Massachusetts Firm Repairs Municipal Mishaps

By RICK FOSTER, The Sun Chronicle | March 7, 2018

When a driver gets into a crash on the highway, auto body repair shops can replace fenders and broken windshields.

But who steps in when a vehicle strikes a public monument or demolishes a section of guardrail owned by the local community?

For more than 20 years, North Attleboro-based Muni-Tech Inc. has been one of the few companies in Massachusetts that make it their business to fix town commons, bridge abutments, parks and memorials that sometimes become the innocent victims of a drunk driver or rogue delivery vehicle.

The company gets paid by billing a responsible party’s insurance rather than having taxpayers foot the bill.

“We fix things and do jobs that possibly the highway department doesn’t do,” said company president Paul Maher, a former state trooper who has worked with subcontractors to restore damaged bridge abutments, repair historic stone walls and put back heavy public monuments knocked down or damaged by vehicles.

When the historic ornamental entry gate to Capron Park was toppled and heavily damaged by a delivery truck a few years ago, the city of Attleboro brought in Muni-Tech for a solution.

“That was a complex piece of work,” says Maher. “The ornamental metal arch with the words Capron Park was actually made in three sections and contained many, many pieces.”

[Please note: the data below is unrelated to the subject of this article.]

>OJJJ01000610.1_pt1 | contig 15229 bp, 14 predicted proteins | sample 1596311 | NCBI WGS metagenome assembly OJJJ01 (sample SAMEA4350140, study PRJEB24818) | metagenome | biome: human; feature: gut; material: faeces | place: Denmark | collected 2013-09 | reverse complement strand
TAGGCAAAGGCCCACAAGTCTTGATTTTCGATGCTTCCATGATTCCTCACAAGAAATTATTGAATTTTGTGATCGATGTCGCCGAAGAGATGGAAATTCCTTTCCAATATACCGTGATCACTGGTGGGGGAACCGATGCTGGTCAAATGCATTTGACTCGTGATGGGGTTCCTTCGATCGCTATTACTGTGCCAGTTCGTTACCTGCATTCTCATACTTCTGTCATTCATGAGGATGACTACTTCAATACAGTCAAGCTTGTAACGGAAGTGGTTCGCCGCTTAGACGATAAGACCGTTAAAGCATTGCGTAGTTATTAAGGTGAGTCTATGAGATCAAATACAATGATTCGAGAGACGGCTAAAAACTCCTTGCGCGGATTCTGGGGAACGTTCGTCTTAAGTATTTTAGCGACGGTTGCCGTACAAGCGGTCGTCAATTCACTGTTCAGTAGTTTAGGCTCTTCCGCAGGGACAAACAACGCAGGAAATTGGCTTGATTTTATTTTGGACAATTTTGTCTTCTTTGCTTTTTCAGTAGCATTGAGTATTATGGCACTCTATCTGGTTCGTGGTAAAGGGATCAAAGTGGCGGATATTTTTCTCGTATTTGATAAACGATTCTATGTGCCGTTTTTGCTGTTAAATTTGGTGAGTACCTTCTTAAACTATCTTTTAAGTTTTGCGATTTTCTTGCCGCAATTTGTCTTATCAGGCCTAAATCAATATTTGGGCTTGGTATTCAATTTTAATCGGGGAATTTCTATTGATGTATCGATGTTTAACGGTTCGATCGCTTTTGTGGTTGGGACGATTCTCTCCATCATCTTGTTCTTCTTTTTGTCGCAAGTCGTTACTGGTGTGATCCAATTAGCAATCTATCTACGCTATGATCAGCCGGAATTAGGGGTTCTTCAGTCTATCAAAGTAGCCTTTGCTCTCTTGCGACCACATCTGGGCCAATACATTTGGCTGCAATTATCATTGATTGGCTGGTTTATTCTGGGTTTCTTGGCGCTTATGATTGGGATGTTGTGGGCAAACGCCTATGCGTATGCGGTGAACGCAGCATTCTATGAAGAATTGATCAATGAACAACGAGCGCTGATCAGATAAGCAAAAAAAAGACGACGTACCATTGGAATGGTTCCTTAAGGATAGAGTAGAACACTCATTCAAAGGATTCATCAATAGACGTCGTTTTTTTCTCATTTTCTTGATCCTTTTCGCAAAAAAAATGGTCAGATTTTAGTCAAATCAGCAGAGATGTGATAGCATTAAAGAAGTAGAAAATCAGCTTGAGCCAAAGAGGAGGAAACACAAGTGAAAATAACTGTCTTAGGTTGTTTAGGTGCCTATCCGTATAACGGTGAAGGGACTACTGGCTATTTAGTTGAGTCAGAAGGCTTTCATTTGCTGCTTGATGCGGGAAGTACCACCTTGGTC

Maher’s company found a subcontractor with machinery large enough to straighten and restore the twisted metal framework. Muni-Tech also found a source of granite to match a masonry portion of the gateway that needed to be reconstructed.

In Wrentham, Muni-Tech responded when a vehicle struck a historic watering trough and caused other damage in the center of town. The giant cast iron fixture is in the process of being restored and repainted.

From rebuilding historic stone walls to repairing damage left behind by a shattered water main, Muni-Tech is often called to provide safety barriers as well as to start the process of making permanent repairs.

Muni-Tech experts are on call 24 hours a day, Maher said.

In emergencies, employees can be on the scene within hours to set up barriers and make locations safe until a fix can be made.

Since its incorporation in 1994, Muni-Tech and its subcontractors have handled hundreds of jobs from cleaning up after fires to fixing damaged sections of parks.

“The thing about this job is that it’s all different,” Maher said. “You don’t know what’s up next.”

Tracking down the party responsible for the damage and billing the insurance company sometimes requires a bit of detective work.

Recently, while investigating a broken section of guardrail, Maher found a license plate – presumably from the offending vehicle – embedded in a section of planking.

It’s all in a day’s work, Maher said.

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